Have you ever been asked by a high-level architect or CIO what Microsoft's approach is to a given scenario? If you have, then you know the challenges faced because as you read through MSDN and TechNet and even at the Microsoft.com site level, you find a lot of material which is very large and complex. Trying to distill things, particularly multiple things into a short executive-type summary is difficult. It's not to say that the information isn't there, it's just that there is so much of it and it is scattered around.
I was asked earlier this week to provide Microsoft's options for SQL Server high-availability. Below is what I cobbled together from MSDN - there's not much original material in here, but hopefully you'll find this helpful, if you need to provide the same type of information in a distilled format. I wrote this for SQL 2005. I confess I haven't gotten up to speed enough on SQL 2008 to know if there are any significant modifications needed, but I suspect that most of this should be application for 2008 as well.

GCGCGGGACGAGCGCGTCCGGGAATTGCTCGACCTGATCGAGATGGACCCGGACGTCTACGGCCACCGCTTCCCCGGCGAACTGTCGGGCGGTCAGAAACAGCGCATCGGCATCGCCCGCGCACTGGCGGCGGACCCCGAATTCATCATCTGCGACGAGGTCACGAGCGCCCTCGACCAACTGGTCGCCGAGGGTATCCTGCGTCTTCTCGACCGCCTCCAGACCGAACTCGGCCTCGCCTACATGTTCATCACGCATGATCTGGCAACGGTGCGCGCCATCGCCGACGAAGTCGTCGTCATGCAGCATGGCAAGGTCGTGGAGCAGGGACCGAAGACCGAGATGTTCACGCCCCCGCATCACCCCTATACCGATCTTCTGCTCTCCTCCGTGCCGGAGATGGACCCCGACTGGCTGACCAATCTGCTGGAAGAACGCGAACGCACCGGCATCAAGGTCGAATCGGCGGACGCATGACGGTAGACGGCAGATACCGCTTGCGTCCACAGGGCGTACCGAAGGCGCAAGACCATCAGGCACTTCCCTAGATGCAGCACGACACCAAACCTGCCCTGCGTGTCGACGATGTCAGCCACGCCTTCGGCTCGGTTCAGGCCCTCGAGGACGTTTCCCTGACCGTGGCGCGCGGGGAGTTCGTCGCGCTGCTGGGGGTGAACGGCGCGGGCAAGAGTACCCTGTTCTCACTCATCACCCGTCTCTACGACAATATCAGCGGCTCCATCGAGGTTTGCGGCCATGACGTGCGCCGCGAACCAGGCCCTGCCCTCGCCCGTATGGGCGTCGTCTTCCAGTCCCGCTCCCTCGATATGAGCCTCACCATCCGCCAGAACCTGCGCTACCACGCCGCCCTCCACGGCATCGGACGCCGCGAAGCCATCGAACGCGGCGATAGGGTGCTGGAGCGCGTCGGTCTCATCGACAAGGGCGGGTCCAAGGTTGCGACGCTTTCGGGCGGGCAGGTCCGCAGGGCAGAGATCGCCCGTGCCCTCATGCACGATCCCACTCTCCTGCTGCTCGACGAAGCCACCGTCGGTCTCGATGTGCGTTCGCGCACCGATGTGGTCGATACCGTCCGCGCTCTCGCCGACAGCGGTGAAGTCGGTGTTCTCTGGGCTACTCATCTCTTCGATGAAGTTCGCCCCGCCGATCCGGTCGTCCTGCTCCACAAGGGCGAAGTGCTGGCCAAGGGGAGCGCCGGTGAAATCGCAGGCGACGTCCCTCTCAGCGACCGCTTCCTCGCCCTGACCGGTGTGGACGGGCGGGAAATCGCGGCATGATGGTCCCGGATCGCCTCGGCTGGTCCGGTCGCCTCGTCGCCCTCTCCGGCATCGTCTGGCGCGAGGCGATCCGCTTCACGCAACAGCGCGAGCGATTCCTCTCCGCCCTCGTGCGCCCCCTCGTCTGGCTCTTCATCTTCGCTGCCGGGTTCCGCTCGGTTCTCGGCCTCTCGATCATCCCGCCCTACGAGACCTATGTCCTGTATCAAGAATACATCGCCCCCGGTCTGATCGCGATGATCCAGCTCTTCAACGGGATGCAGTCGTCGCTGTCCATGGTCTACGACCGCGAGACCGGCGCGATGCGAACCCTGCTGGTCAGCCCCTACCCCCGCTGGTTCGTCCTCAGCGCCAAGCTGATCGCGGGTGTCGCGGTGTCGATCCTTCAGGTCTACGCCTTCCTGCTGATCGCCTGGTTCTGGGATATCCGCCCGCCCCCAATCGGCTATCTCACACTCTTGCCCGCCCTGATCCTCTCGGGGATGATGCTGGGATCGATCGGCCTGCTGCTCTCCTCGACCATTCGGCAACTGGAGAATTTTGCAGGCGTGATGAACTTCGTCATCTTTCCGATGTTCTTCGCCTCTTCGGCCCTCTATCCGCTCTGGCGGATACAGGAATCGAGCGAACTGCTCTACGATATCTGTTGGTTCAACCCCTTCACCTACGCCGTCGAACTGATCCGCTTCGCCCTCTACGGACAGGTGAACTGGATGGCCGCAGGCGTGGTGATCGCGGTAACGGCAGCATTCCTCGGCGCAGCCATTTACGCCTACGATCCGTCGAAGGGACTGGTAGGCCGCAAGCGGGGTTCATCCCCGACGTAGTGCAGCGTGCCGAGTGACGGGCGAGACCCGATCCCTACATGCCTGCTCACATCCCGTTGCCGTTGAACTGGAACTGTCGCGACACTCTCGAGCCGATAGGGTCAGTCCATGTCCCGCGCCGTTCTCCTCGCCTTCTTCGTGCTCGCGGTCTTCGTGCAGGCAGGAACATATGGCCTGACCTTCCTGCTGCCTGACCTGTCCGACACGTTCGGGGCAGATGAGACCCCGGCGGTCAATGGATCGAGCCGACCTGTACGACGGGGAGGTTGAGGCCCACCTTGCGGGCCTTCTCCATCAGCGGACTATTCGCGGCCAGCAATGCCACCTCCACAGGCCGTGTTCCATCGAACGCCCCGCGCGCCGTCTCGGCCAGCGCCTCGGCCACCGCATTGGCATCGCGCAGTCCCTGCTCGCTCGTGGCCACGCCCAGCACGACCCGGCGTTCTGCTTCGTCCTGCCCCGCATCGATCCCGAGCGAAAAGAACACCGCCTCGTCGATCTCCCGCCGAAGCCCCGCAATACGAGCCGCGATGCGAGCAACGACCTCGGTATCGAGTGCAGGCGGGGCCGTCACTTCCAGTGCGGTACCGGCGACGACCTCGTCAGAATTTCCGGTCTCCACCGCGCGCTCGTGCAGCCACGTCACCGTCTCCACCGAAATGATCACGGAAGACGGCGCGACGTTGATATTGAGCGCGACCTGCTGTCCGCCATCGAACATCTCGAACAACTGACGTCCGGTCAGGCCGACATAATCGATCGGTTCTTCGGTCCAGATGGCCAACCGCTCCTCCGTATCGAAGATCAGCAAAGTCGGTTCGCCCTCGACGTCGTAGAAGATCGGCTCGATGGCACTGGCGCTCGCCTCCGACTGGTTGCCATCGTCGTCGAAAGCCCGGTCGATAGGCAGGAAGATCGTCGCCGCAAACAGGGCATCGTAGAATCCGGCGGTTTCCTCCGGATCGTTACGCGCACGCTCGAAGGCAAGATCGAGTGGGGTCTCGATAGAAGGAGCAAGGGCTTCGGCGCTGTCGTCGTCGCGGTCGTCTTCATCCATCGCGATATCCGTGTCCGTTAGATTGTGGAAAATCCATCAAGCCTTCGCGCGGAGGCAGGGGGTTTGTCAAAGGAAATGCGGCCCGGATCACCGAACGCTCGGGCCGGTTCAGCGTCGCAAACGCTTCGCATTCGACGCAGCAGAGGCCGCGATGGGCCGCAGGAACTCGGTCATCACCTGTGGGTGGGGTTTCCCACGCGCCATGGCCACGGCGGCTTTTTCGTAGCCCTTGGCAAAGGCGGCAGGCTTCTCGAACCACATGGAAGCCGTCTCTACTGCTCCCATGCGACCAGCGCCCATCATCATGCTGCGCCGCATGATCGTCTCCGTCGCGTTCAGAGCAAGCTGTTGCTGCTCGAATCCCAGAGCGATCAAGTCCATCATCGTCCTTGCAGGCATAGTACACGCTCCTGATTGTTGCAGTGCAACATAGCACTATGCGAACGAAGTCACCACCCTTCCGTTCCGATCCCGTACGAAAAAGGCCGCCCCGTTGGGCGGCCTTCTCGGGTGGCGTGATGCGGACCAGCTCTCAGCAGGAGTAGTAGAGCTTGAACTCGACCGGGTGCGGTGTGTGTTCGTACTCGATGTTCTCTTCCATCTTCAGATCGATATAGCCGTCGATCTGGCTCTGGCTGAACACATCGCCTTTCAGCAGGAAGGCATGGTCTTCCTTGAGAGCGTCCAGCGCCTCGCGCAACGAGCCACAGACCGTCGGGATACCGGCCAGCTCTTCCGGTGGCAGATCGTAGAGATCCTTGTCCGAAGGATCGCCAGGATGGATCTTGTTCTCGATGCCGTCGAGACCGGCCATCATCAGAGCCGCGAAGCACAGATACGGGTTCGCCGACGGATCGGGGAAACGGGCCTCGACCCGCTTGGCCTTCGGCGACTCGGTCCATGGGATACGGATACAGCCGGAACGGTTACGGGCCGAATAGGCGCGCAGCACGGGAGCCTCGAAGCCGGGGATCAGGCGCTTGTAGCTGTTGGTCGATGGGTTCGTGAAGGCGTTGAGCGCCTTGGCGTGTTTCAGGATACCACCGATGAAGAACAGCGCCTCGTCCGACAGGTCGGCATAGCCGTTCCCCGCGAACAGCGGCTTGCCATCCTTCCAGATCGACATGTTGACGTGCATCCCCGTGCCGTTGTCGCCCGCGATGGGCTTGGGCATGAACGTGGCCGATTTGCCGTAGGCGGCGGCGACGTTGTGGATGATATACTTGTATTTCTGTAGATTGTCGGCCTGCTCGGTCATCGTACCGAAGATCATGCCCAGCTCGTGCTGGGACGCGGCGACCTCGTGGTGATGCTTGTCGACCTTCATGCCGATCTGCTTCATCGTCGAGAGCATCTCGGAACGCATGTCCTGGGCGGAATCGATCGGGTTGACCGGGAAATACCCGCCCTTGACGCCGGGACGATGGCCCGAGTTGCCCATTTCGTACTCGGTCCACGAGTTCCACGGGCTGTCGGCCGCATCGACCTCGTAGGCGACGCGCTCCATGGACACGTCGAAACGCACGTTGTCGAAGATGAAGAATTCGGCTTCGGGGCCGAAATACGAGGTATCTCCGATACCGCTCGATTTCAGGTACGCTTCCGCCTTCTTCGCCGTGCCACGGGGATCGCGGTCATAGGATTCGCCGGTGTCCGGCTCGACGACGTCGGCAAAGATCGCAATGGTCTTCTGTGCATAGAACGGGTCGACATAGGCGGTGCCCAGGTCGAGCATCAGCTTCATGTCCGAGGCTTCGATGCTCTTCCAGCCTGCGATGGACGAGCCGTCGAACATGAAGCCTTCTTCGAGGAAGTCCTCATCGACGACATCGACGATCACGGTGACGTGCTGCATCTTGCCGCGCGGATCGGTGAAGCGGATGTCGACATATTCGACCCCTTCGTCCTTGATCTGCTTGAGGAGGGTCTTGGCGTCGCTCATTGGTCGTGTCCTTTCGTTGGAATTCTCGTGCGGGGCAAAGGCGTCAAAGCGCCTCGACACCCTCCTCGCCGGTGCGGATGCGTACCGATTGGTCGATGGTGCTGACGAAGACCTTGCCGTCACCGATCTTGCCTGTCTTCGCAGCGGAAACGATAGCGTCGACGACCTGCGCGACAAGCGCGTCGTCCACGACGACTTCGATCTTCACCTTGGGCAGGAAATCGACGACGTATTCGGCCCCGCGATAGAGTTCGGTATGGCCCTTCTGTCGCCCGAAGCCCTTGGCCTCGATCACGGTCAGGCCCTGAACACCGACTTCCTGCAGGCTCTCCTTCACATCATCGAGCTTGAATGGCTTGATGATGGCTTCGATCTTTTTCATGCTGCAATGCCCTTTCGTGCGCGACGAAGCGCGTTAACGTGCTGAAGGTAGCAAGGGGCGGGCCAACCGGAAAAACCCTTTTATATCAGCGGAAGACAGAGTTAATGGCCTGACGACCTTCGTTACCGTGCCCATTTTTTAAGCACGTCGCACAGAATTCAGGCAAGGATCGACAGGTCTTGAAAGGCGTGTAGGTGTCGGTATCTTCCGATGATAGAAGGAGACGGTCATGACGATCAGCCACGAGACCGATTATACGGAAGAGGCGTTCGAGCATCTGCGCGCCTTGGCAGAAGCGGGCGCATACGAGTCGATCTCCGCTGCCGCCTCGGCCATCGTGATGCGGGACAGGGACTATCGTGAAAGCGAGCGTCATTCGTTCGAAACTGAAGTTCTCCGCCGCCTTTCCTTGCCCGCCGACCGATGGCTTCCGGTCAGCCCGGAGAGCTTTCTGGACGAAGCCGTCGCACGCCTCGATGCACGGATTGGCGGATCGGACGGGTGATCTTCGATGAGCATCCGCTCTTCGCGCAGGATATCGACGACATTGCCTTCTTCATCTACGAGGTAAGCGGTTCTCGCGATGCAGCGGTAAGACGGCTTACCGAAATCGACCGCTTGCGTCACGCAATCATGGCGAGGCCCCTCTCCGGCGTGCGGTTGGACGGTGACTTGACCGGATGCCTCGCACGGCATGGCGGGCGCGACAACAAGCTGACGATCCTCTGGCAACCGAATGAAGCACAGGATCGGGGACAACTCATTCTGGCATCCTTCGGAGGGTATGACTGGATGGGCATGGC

Microsoft provides an architectural framework to support a high availability (HA) environment known as the Windows Server System Reference Architecture. It is a framework of best practices that leverage the high availability technologies built into the Microsoft line of products including SQL Server as well as Microsoft .NET Application Servers. It encompasses the following products and technologies:
There are several options available with SQL Server in regards to high availability. The relevant technologies are:
Figure 1 - SQL Clustering
Figure 2 - SQL Mirroring
Figure 3 - SQL Mirroring integrated with Clustering
Figure 4 - SQL Log Shipping
Figure 5 - SQL Server Transactional Replication
· http://www.microsoft.com/windowsserver2003/wssra/default.mspx - Microsoft Windows Server System Reference Architecture
· http://msdn.microsoft.com/en-us/library/ms190202.aspx - SQL Server 2005 Books Online: Configuring High Availability